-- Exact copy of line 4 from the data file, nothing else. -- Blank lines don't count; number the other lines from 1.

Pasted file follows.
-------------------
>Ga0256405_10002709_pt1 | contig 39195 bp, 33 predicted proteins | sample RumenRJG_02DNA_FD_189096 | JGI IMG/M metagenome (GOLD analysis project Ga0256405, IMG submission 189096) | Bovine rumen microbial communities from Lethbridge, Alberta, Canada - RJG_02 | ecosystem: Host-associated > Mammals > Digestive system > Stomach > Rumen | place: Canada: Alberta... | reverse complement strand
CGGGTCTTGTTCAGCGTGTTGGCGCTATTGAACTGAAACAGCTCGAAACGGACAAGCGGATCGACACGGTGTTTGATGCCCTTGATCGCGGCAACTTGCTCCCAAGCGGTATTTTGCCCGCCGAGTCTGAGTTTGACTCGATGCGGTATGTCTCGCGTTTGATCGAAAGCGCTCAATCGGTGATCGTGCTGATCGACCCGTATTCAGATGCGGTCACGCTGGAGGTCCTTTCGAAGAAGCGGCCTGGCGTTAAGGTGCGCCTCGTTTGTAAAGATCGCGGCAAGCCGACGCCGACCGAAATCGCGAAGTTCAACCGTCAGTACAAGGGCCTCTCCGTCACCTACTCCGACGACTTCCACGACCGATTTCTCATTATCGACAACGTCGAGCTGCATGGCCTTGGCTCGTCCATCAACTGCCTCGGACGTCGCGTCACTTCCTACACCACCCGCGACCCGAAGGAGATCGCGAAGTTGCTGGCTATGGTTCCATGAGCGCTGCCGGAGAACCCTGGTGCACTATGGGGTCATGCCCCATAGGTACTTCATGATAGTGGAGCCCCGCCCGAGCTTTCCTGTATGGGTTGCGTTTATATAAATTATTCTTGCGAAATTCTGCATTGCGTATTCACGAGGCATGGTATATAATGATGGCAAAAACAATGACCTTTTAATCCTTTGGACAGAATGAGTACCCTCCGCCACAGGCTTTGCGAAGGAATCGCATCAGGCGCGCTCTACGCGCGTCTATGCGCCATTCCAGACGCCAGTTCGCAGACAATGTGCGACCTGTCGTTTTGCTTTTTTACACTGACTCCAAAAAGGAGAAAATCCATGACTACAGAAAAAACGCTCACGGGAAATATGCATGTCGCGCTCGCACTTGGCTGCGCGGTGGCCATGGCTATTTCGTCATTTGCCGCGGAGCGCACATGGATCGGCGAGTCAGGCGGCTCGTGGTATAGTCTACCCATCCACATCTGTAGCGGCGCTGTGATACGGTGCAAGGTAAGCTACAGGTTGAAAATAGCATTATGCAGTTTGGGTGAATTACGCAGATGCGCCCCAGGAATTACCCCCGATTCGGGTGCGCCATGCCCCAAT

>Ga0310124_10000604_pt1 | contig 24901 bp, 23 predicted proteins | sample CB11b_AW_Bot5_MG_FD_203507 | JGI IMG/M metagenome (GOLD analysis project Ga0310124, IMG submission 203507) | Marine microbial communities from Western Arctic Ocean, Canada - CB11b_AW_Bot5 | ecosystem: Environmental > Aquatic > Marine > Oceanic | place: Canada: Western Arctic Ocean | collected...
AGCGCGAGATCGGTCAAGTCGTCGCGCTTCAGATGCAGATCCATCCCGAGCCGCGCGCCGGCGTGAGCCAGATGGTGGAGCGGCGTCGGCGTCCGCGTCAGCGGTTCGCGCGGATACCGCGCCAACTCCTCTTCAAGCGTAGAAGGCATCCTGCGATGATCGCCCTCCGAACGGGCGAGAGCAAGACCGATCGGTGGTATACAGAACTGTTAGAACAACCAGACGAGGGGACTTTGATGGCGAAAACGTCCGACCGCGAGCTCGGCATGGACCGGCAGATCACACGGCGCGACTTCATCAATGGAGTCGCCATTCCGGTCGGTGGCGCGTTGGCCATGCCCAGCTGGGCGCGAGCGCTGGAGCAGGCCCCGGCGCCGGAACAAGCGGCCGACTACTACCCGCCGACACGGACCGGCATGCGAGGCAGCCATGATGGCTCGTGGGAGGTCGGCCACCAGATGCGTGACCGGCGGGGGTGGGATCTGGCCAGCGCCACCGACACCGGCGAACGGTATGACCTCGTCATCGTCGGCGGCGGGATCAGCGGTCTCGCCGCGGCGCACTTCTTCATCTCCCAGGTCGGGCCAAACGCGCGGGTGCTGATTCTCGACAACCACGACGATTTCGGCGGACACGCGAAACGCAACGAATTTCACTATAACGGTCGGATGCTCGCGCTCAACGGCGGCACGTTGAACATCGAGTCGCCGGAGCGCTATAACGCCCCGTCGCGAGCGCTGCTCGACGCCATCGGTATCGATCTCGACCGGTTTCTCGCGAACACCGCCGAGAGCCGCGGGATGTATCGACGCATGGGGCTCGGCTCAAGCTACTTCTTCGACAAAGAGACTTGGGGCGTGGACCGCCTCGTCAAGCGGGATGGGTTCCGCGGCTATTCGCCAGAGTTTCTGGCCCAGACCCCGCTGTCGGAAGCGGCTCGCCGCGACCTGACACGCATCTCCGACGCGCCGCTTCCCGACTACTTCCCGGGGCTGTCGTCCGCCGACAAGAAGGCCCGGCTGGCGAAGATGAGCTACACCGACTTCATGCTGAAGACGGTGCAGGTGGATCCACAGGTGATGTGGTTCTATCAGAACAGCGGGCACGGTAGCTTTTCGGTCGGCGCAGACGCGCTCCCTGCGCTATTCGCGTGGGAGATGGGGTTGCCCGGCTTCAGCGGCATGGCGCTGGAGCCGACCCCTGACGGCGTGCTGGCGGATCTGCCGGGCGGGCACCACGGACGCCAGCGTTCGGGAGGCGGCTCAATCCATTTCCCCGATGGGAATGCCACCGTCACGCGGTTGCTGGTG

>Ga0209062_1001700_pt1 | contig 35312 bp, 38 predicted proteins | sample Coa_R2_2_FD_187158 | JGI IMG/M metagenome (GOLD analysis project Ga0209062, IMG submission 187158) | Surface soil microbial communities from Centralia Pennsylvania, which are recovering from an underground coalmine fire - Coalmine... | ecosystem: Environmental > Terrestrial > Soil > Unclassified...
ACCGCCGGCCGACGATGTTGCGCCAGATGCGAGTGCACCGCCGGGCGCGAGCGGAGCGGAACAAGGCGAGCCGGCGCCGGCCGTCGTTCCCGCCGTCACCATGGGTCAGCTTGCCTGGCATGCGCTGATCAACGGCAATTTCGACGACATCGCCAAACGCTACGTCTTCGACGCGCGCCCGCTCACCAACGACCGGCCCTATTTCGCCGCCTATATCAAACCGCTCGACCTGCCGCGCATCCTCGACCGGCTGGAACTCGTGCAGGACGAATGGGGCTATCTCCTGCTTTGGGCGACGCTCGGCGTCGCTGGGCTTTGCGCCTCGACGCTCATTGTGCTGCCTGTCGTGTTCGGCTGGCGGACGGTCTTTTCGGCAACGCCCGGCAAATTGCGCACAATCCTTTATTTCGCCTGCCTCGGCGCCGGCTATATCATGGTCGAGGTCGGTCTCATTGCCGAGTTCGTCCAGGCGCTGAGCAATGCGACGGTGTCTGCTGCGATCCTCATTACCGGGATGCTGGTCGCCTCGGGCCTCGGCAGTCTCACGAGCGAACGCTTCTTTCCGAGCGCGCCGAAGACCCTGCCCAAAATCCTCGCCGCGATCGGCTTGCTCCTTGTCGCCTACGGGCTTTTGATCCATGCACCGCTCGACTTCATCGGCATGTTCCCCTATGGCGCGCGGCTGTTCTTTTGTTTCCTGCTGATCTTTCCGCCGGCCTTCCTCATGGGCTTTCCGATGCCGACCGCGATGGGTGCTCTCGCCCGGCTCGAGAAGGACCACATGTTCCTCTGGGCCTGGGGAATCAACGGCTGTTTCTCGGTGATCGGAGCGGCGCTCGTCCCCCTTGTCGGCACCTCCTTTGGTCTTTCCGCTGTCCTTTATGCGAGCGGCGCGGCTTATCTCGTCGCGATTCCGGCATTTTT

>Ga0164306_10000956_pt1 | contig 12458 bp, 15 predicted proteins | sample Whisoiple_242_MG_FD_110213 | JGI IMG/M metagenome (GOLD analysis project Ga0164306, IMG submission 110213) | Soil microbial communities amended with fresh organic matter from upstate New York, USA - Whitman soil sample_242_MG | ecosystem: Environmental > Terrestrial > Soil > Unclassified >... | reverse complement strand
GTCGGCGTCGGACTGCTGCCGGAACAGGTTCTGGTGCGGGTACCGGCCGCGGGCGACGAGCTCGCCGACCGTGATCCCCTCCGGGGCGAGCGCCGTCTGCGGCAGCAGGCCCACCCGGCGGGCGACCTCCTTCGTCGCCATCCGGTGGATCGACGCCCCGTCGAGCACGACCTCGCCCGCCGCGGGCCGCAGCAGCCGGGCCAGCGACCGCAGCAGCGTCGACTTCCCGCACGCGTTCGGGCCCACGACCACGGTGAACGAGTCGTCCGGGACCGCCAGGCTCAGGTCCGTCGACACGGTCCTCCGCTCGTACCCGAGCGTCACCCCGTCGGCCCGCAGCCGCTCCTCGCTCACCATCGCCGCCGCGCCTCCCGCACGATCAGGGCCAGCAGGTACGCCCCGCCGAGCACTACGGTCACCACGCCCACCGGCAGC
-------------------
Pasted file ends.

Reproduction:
AGCGCGAGATCGGTCAAGTCGTCGCGCTTCAGATGCAGATCCATCCCGAGCCGCGCGCCGGCGTGAGCCAGATGGTGGAGCGGCGTCGGCGTCCGCGTCAGCGGTTCGCGCGGATACCGCGCCAACTCCTCTTCAAGCGTAGAAGGCATCCTGCGATGATCGCCCTCCGAACGGGCGAGAGCAAGACCGATCGGTGGTATACAGAACTGTTAGAACAACCAGACGAGGGGACTTTGATGGCGAAAACGTCCGACCGCGAGCTCGGCATGGACCGGCAGATCACACGGCGCGACTTCATCAATGGAGTCGCCATTCCGGTCGGTGGCGCGTTGGCCATGCCCAGCTGGGCGCGAGCGCTGGAGCAGGCCCCGGCGCCGGAACAAGCGGCCGACTACTACCCGCCGACACGGACCGGCATGCGAGGCAGCCATGATGGCTCGTGGGAGGTCGGCCACCAGATGCGTGACCGGCGGGGGTGGGATCTGGCCAGCGCCACCGACACCGGCGAACGGTATGACCTCGTCATCGTCGGCGGCGGGATCAGCGGTCTCGCCGCGGCGCACTTCTTCATCTCCCAGGTCGGGCCAAACGCGCGGGTGCTGATTCTCGACAACCACGACGATTTCGGCGGACACGCGAAACGCAACGAATTTCACTATAACGGTCGGATGCTCGCGCTCAACGGCGGCACGTTGAACATCGAGTCGCCGGAGCGCTATAACGCCCCGTCGCGAGCGCTGCTCGACGCCATCGGTATCGATCTCGACCGGTTTCTCGCGAACACCGCCGAGAGCCGCGGGATGTATCGACGCATGGGGCTCGGCTCAAGCTACTTCTTCGACAAAGAGACTTGGGGCGTGGACCGCCTCGTCAAGCGGGATGGGTTCCGCGGCTATTCGCCAGAGTTTCTGGCCCAGACCCCGCTGTCGGAAGCGGCTCGCCGCGACCTGACACGCATCTCCGACGCGCCGCTTCCCGACTACTTCCCGGGGCTGTCGTCCGCCGACAAGAAGGCCCGGCTGGCGAAGATGAGCTACACCGACTTCATGCTGAAGACGGTGCAGGTGGATCCACAGGTGATGTGGTTCTATCAGAACAGCGGGCACGGTAGCTTTTCGGTCGGCGCAGACGCGCTCCCTGCGCTATTCGCGTGGGAGATGGGGTTGCCCGGCTTCAGCGGCATGGCGCTGGAGCCGACCCCTGACGGCGTGCTGGCGGATCTGCCGGGCGGGCACCACGGACGCCAGCGTTCGGGAGGCGGCTCAATCCATTTCCCCGATGGGAATGCCACCGTCACGCGGTTGCTGGTG